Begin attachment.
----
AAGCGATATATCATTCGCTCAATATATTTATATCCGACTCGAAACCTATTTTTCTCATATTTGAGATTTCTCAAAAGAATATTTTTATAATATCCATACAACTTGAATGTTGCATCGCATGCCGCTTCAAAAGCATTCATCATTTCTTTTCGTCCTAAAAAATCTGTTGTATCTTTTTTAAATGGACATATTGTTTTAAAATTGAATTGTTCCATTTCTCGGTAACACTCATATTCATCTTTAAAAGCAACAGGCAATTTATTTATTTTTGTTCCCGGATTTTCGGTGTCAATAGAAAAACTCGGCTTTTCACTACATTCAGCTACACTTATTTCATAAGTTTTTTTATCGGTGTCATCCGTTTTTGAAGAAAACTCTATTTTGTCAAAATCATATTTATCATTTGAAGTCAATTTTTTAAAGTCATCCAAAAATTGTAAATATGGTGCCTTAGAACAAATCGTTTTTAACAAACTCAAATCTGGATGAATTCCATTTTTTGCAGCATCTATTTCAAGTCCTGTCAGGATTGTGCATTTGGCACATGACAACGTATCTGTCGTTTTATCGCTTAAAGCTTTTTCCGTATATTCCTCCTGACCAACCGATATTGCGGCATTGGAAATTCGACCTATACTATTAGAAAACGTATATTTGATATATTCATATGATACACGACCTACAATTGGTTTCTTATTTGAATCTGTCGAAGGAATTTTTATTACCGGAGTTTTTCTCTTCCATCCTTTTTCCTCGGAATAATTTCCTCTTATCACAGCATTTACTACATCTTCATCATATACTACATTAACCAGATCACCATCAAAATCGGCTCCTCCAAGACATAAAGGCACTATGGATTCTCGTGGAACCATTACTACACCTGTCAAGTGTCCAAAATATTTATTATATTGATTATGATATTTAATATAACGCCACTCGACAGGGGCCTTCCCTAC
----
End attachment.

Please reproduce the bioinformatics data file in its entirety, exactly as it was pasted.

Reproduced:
AAGCGATATATCATTCGCTCAATATATTTATATCCGACTCGAAACCTATTTTTCTCATATTTGAGATTTCTCAAAAGAATATTTTTATAATATCCATACAACTTGAATGTTGCATCGCATGCCGCTTCAAAAGCATTCATCATTTCTTTTCGTCCTAAAAAATCTGTTGTATCTTTTTTAAATGGACATATTGTTTTAAAATTGAATTGTTCCATTTCTCGGTAACACTCATATTCATCTTTAAAAGCAACAGGCAATTTATTTATTTTTGTTCCCGGATTTTCGGTGTCAATAGAAAAACTCGGCTTTTCACTACATTCAGCTACACTTATTTCATAAGTTTTTTTATCGGTGTCATCCGTTTTTGAAGAAAACTCTATTTTGTCAAAATCATATTTATCATTTGAAGTCAATTTTTTAAAGTCATCCAAAAATTGTAAATATGGTGCCTTAGAACAAATCGTTTTTAACAAACTCAAATCTGGATGAATTCCATTTTTTGCAGCATCTATTTCAAGTCCTGTCAGGATTGTGCATTTGGCACATGACAACGTATCTGTCGTTTTATCGCTTAAAGCTTTTTCCGTATATTCCTCCTGACCAACCGATATTGCGGCATTGGAAATTCGACCTATACTATTAGAAAACGTATATTTGATATATTCATATGATACACGACCTACAATTGGTTTCTTATTTGAATCTGTCGAAGGAATTTTTATTACCGGAGTTTTTCTCTTCCATCCTTTTTCCTCGGAATAATTTCCTCTTATCACAGCATTTACTACATCTTCATCATATACTACATTAACCAGATCACCATCAAAATCGGCTCCTCCAAGACATAAAGGCACTATGGATTCTCGTGGAACCATTACTACACCTGTCAAGTGTCCAAAATATTTATTATATTGATTATGATATTTAATATAACGCCACTCGACAGGGGCCTTCCCTAC